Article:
The bid for a judicial review of the Attorney General’s decision not to raise BIll of Rights issues in the EFA when it was considered by Parliament, has been struck out by the High Court.

Update: Kiwiblog has a fuller report and response.

Youth Vote Up For Grabs


Gordon Campbell says the decision to make third party insurance on motor vehicles is another example of Labour’s punitive stance towards young people and first time voters.

According to to Labour Party president Mike Williams, there will 190,000 eligible first time voters in this election, and they’re supposed to be a Labour priority. Yet the array of policies that the Labour government has promoted over the last year or so have targeted young people and their leisure habits, mainly to score brownie points on law and order issues.

Add them up. There has been have the attack on youth drugs of leisure ( the party pills ban) and on forms of protest and expression ( the anti-tagging Summary Offences (Tagging and Graffiti vandalism) Amendment Bill.) Labour has vowed to keep young people compulsorily inside learning institutions until they’re 18, via the Schools Plus initiative, which is already in some trouble.

The Schools Plus initiative won’t be popular with 16 to 18 year olds who want to leave school, nor with those who want to stay and find their education disrupted by those who’d rather be elsewhere. But the party pill ban and anti-tagging legislation probably only affect a small minority.

Now, we have this 3rd party insurance move against their driving habits and related risks. Transport Safety Minister Harry Duynhoeven has been quite upfront that the compulsory 3rd party insurance idea was ‘brought into focus’ as a mechanism to get boy racers off the streets. Unfortunately, the measure will further offload the cost onto all motorists, and onto young drivers in particular, and the insurance industry is already contesting Duynhoeven’s cost estimates.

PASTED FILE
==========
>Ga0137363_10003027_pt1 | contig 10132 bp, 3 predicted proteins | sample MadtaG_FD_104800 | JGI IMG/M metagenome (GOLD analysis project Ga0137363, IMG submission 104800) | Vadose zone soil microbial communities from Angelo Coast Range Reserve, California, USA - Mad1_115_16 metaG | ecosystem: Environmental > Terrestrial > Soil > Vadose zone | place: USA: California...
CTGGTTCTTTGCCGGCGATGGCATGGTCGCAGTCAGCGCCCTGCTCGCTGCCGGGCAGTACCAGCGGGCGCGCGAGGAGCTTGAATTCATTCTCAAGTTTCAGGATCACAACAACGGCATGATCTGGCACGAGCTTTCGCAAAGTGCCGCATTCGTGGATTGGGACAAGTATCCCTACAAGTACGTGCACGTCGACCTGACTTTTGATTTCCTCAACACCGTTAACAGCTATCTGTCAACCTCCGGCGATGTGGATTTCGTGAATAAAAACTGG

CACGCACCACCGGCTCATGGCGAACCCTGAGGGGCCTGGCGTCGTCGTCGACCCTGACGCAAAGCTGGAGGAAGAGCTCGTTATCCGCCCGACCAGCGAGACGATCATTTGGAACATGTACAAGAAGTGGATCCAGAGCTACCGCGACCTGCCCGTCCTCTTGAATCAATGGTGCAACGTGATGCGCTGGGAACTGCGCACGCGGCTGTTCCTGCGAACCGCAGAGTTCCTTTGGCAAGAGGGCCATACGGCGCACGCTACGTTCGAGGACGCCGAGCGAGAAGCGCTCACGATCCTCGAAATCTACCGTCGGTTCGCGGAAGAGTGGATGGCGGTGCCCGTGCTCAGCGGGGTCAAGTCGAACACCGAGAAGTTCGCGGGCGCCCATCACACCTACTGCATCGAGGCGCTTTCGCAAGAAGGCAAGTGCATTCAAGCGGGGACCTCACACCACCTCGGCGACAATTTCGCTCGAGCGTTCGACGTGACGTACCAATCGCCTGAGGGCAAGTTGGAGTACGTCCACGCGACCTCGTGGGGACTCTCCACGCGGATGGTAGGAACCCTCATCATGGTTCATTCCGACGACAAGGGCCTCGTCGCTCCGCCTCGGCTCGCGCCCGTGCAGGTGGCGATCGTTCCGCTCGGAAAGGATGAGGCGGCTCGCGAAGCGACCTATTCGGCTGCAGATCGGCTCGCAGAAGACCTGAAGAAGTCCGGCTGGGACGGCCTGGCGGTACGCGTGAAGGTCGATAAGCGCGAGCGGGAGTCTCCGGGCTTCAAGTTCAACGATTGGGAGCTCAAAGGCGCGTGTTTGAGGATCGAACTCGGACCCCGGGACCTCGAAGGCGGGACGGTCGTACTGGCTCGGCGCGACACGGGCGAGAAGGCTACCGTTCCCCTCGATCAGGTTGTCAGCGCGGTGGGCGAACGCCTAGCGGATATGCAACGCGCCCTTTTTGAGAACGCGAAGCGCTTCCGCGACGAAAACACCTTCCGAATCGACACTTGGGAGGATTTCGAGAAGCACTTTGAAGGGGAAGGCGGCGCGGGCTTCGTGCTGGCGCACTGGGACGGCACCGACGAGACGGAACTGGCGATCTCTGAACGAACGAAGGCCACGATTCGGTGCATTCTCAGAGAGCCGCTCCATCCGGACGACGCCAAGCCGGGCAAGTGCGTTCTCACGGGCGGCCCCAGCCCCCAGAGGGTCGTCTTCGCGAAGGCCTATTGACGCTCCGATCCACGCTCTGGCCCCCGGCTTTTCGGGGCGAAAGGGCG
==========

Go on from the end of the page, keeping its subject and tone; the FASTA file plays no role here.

He is right about the added expense but I don’t think it’s a big enough issue by iteslf to repel or attract votes.

This punitive stance towards the young is not an election year tactic, since it has been evident throughout this term of government. Late in 2006, Labour MP Martin Gallagher sponsored an attempt to raise the drinking age, which would have forced young people out of clubs and bars, and denied them the chance to listen to bands on licensed premises. [ Disclosure of self interest : I co-promote tours by indie bands, and raising the drinking age would have killed such tours stone dead ]

You get the pattern, and that’s only on the punitive side. In the Budget, when Finance Minister was handing out the sweets to everyone else, he conspicuously failed to address student debt and student allowances. His token best effort was to drop the age that students will be regarded as dependent on their parents from 25 to an insulting 24 – apparently, according to Cullen, because United Future wanted it that way.

With the exception of students, most young people aren’t generally organised about lobbying so are easy for Governments to ignore.

There’s a word for it : ephebiphobia. It means fear of the young and Labour needs policy treatment for it. So, of course, does National – always a haven for young fogies – who have shown themselves more than willing to pack young offenders off to boot camp, even if the armed forces supposed to be running them don’t want a bar of it. For the Maori Party and the Greens, those 190,000 voters really are theirs for the taking.

I’m not sure why the Maori Party would be attractive to non Maori and today’s Fairfax poll shows Maori are favouring National (39%) with Labour and Maroi both at 22%. (David Farrar blogs on the significance of this here and No Minister comments here).

However, the poll also shows Labour has clawed back some support from National among young people and those on low incomes – but these two groups are also most likely to change their minds before polling day.

Labour targetted the youth vote (and their parents) in 2005 with the last minute interest free student loan bribe. The public coffers aren’t so healthy now, but that won’t necessarily stop them trying to snare the young – and any other sector they feel is worth targetting – with a last-ditch spend-up.